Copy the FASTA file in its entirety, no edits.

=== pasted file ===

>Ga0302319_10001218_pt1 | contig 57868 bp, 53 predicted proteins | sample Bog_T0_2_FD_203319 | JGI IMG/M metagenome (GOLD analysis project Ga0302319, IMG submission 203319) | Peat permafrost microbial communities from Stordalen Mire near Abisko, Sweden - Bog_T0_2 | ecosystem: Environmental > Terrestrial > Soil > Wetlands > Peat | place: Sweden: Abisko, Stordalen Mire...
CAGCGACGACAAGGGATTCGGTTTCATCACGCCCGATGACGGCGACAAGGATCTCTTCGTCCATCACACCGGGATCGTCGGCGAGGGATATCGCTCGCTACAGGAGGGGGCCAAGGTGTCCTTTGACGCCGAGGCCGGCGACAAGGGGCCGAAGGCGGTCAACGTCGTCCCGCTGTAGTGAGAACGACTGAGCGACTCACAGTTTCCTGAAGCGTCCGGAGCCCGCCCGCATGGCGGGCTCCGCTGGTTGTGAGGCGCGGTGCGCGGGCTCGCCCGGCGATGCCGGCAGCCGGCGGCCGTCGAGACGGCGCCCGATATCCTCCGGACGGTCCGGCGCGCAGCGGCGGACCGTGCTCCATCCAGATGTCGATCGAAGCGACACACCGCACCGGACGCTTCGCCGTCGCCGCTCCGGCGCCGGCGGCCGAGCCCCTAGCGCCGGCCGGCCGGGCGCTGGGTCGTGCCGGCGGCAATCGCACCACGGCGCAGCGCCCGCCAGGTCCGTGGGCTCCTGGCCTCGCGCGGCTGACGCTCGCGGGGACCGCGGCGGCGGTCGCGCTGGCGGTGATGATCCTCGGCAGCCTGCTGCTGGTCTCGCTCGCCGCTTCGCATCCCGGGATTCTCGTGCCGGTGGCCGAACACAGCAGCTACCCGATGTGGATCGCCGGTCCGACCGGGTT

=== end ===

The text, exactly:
>Ga0302319_10001218_pt1 | contig 57868 bp, 53 predicted proteins | sample Bog_T0_2_FD_203319 | JGI IMG/M metagenome (GOLD analysis project Ga0302319, IMG submission 203319) | Peat permafrost microbial communities from Stordalen Mire near Abisko, Sweden - Bog_T0_2 | ecosystem: Environmental > Terrestrial > Soil > Wetlands > Peat | place: Sweden: Abisko, Stordalen Mire...
CAGCGACGACAAGGGATTCGGTTTCATCACGCCCGATGACGGCGACAAGGATCTCTTCGTCCATCACACCGGGATCGTCGGCGAGGGATATCGCTCGCTACAGGAGGGGGCCAAGGTGTCCTTTGACGCCGAGGCCGGCGACAAGGGGCCGAAGGCGGTCAACGTCGTCCCGCTGTAGTGAGAACGACTGAGCGACTCACAGTTTCCTGAAGCGTCCGGAGCCCGCCCGCATGGCGGGCTCCGCTGGTTGTGAGGCGCGGTGCGCGGGCTCGCCCGGCGATGCCGGCAGCCGGCGGCCGTCGAGACGGCGCCCGATATCCTCCGGACGGTCCGGCGCGCAGCGGCGGACCGTGCTCCATCCAGATGTCGATCGAAGCGACACACCGCACCGGACGCTTCGCCGTCGCCGCTCCGGCGCCGGCGGCCGAGCCCCTAGCGCCGGCCGGCCGGGCGCTGGGTCGTGCCGGCGGCAATCGCACCACGGCGCAGCGCCCGCCAGGTCCGTGGGCTCCTGGCCTCGCGCGGCTGACGCTCGCGGGGACCGCGGCGGCGGTCGCGCTGGCGGTGATGATCCTCGGCAGCCTGCTGCTGGTCTCGCTCGCCGCTTCGCATCCCGGGATTCTCGTGCCGGTGGCCGAACACAGCAGCTACCCGATGTGGATCGCCGGTCCGACCGGGTT